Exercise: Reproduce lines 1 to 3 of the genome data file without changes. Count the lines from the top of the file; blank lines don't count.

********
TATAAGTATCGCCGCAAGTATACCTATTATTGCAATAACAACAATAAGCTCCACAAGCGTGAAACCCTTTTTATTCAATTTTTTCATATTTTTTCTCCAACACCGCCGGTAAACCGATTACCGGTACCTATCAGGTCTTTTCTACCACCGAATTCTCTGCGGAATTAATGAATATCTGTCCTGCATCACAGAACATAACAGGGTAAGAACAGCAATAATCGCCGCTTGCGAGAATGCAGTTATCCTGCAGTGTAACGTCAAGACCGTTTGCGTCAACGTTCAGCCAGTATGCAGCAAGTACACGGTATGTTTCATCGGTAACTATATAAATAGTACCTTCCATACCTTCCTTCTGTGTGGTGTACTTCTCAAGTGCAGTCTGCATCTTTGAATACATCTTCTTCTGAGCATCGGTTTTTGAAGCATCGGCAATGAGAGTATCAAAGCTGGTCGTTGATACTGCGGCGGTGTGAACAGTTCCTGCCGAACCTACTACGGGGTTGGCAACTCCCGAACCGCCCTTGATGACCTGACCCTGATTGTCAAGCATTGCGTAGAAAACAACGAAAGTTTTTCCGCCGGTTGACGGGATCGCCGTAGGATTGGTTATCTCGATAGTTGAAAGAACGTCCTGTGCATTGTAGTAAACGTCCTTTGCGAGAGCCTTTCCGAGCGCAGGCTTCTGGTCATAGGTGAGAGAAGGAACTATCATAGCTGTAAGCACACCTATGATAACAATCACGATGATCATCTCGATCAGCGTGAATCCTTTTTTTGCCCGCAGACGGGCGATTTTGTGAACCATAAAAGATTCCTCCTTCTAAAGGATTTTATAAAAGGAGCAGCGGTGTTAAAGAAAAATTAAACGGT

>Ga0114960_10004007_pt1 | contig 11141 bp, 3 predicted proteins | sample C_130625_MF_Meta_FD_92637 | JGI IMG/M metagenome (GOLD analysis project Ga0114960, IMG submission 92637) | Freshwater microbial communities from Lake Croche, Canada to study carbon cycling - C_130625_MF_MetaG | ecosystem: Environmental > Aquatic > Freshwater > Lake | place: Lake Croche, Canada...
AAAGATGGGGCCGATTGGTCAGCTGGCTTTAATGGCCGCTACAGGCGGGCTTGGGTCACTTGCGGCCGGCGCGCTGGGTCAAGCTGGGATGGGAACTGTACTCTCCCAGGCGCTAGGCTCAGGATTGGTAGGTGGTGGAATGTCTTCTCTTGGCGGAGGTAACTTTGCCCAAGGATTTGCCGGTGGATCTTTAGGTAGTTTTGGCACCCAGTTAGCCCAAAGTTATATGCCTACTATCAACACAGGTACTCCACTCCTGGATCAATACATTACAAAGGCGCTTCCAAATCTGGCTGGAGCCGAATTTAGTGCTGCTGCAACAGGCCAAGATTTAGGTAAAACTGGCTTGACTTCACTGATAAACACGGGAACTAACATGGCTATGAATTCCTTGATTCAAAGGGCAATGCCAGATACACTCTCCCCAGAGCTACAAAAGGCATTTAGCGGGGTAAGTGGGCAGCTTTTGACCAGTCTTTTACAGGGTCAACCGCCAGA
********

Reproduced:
TATAAGTATCGCCGCAAGTATACCTATTATTGCAATAACAACAATAAGCTCCACAAGCGTGAAACCCTTTTTATTCAATTTTTTCATATTTTTTCTCCAACACCGCCGGTAAACCGATTACCGGTACCTATCAGGTCTTTTCTACCACCGAATTCTCTGCGGAATTAATGAATATCTGTCCTGCATCACAGAACATAACAGGGTAAGAACAGCAATAATCGCCGCTTGCGAGAATGCAGTTATCCTGCAGTGTAACGTCAAGACCGTTTGCGTCAACGTTCAGCCAGTATGCAGCAAGTACACGGTATGTTTCATCGGTAACTATATAAATAGTACCTTCCATACCTTCCTTCTGTGTGGTGTACTTCTCAAGTGCAGTCTGCATCTTTGAATACATCTTCTTCTGAGCATCGGTTTTTGAAGCATCGGCAATGAGAGTATCAAAGCTGGTCGTTGATACTGCGGCGGTGTGAACAGTTCCTGCCGAACCTACTACGGGGTTGGCAACTCCCGAACCGCCCTTGATGACCTGACCCTGATTGTCAAGCATTGCGTAGAAAACAACGAAAGTTTTTCCGCCGGTTGACGGGATCGCCGTAGGATTGGTTATCTCGATAGTTGAAAGAACGTCCTGTGCATTGTAGTAAACGTCCTTTGCGAGAGCCTTTCCGAGCGCAGGCTTCTGGTCATAGGTGAGAGAAGGAACTATCATAGCTGTAAGCACACCTATGATAACAATCACGATGATCATCTCGATCAGCGTGAATCCTTTTTTTGCCCGCAGACGGGCGATTTTGTGAACCATAAAAGATTCCTCCTTCTAAAGGATTTTATAAAAGGAGCAGCGGTGTTAAAGAAAAATTAAACGGT

>Ga0114960_10004007_pt1 | contig 11141 bp, 3 predicted proteins | sample C_130625_MF_Meta_FD_92637 | JGI IMG/M metagenome (GOLD analysis project Ga0114960, IMG submission 92637) | Freshwater microbial communities from Lake Croche, Canada to study carbon cycling - C_130625_MF_MetaG | ecosystem: Environmental > Aquatic > Freshwater > Lake | place: Lake Croche, Canada...
AAAGATGGGGCCGATTGGTCAGCTGGCTTTAATGGCCGCTACAGGCGGGCTTGGGTCACTTGCGGCCGGCGCGCTGGGTCAAGCTGGGATGGGAACTGTACTCTCCCAGGCGCTAGGCTCAGGATTGGTAGGTGGTGGAATGTCTTCTCTTGGCGGAGGTAACTTTGCCCAAGGATTTGCCGGTGGATCTTTAGGTAGTTTTGGCACCCAGTTAGCCCAAAGTTATATGCCTACTATCAACACAGGTACTCCACTCCTGGATCAATACATTACAAAGGCGCTTCCAAATCTGGCTGGAGCCGAATTTAGTGCTGCTGCAACAGGCCAAGATTTAGGTAAAACTGGCTTGACTTCACTGATAAACACGGGAACTAACATGGCTATGAATTCCTTGATTCAAAGGGCAATGCCAGATACACTCTCCCCAGAGCTACAAAAGGCATTTAGCGGGGTAAGTGGGCAGCTTTTGACCAGTCTTTTACAGGGTCAACCGCCAGA